|Croton-on-Hudson, New York|
Location of Croton-on-Hudson, New York
|o Mayor||Brian Pugh (Democratic Party)|
|o Total||10.8 sq mi (28 km2)|
|o Land||4.7 sq mi (12 km2)|
|o Water||6.1 sq mi (16 km2)|
|Elevation||164 ft (50 m)|
|o Estimate (2016)||8,243|
|o Density||750/sq mi (290/km2)|
|Time zone||Eastern (EST) (UTC-5)|
|o Summer (DST)||EDT (UTC-4)|
|GNIS feature ID||0947832|
Croton-on-Hudson is a village in Westchester County, New York, United States. The population was 8,070 at the 2010 census. It is located in the town of Cortlandt as part of New York City's northern suburbs. The village was incorporated in 1898.
People lived from at latest about 7000 BC in what would become the village. The Kitchawanc tribe, part of the Wappinger Confederacy of the Algonquian peoples, signed a peace treaty with the newly arriving Dutch people at Croton Point in 1645, now commemorated by a plaque in the park there.
Stephanus van Cortlandt began acquiring land in the area in 1677 (the year he became mayor of New York City) to create a manor. It was granted by royal patent in 1697 as the Manor of Cortlandt, including the area known as Croton Landing where the Croton River meets the Hudson River, where the manor house was built. A 1718 census reports 91 inhabitants including Dutch settlers and English Quakers. People worked the manor primarily as farmers or millers.
In the mid to late 1800s the Croton Dam, the New Croton Dam and the Croton Aqueduct were built on the Croton River to supply New York City, along with the New York Central Railroad station on the Hudson River. Many Irish, Italian and German immigrants moved to the area to work on those projects, increasing the population dramatically. By 1898, when the Village incorporated, the population was 1,000 people, growing to 1,700 people in the early 1900s.
In 1846 work began on a Hudson River rail line from Poughkeepsie to New York City. Clifford Harmon, a realtor, purchased 550 acres of land next to the village of Croton in 1903. He gave part of the land to the New York Central Railroad to build a train station, on the condition that the station would forever be named after him. Today it is called the Croton-Harmon station of the Metro-North Railroad and of Amtrak. In 1906, the station became a major service facility for the railroad. The station expanded even further in 1913, when it became the stop at which electric trains from New York City switched to steam engines.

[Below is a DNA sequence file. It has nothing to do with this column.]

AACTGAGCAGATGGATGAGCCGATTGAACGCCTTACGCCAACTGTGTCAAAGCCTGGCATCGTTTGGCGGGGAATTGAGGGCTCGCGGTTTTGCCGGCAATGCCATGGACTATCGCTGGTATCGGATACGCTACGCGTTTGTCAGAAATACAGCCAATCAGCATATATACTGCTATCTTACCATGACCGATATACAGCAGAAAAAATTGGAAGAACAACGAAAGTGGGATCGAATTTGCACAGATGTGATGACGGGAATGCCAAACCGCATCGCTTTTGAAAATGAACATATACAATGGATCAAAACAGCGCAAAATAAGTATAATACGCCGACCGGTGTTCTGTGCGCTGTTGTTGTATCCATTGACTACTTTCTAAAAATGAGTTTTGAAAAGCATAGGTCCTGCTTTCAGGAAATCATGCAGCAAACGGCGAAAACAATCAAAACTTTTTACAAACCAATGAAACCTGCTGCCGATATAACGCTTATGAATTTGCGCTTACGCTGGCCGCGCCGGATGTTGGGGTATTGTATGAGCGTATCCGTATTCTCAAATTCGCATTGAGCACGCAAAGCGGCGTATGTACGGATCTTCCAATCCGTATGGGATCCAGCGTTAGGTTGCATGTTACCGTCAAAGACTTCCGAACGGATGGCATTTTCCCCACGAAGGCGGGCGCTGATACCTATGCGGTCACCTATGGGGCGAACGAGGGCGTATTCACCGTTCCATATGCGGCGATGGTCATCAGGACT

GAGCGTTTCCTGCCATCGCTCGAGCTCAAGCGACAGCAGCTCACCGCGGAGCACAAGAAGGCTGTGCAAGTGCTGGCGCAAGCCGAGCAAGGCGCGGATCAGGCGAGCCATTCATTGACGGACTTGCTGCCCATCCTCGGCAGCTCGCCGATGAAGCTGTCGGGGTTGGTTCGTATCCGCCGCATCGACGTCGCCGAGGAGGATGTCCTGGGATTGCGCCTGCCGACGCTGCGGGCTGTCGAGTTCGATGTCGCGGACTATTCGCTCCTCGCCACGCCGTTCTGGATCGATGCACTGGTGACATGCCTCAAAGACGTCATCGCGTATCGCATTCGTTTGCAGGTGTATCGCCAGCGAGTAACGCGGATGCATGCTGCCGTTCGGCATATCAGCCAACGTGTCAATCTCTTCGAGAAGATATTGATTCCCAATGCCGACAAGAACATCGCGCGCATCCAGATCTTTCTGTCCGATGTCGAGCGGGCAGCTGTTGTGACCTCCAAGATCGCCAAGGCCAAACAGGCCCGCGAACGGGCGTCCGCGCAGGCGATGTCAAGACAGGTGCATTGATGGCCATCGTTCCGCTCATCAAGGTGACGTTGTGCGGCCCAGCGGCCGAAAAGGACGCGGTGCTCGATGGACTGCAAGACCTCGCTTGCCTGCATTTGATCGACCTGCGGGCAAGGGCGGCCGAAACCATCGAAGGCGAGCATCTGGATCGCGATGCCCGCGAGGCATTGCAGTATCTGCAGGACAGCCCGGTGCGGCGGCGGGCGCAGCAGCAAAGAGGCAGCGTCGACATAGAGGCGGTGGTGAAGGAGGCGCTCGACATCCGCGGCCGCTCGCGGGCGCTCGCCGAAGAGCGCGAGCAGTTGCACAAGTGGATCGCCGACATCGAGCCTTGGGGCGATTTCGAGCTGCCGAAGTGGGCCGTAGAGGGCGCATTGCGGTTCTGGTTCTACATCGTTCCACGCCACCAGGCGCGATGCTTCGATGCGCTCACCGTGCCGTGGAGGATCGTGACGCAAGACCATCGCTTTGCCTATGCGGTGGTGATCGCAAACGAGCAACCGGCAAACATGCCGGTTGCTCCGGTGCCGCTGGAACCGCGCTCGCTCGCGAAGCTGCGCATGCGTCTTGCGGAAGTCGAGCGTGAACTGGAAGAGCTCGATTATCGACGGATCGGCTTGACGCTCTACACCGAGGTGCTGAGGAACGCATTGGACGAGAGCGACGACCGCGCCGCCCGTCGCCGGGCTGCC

Harmon thrived as an artist's colony alongside the Village, while the neighboring Mount Airy community evolved from Quakers to Greenwich Village artists and writers by the early 1900s. Mount Airy was home to many early members of the American Communist Party. In 1932 Harmon and most of Mount Airy were incorporated into the Village.
According to the United States Census Bureau, the village has a total area of 10.8 square miles (28.0 km2), of which 4.8 square miles (12.4 km2) is land and 6.1 square miles (15.8 km2), or 56.06%, is water.
As of the census of 2000, there were 7,606 people, 2,798 households, and 2,050 families residing in the village. The population density was 1,601.7 inhabitants per square mile (618.4/km2). There were 2,859 housing units at an average density of 602.1 per square mile (232.5/km2). The racial makeup of the village was 91.5% White, 1.9% African American, 0.26% Native American, 2.06% Asian, 0.01% Pacific Islander, 2.58% from other races, and 1.70% from two or more races. Hispanic or Latino of any race were 6.93% of the population.
There were 2,798 households out of which 38.7% had children under the age of 18 living with them, 62.5% were married couples living together, 8.2% had a female householder with no husband present, and 26.7% were non-families. 22.2% of all households were made up of individuals and 7.7% had someone living alone who was 65 years of age or older. The average household size was 2.65 and the average family size was 3.11.
In the village, the population was spread out with 25.7% under the age of 18, 4.5% from 18 to 24, 30.1% from 25 to 44, 26.1% from 45 to 64, and 13.6% who were 65 years of age or older. The median age was 40 years. For every 100 females, there were 90.8 males. For every 100 females age 18 and over, there were 86.7 males.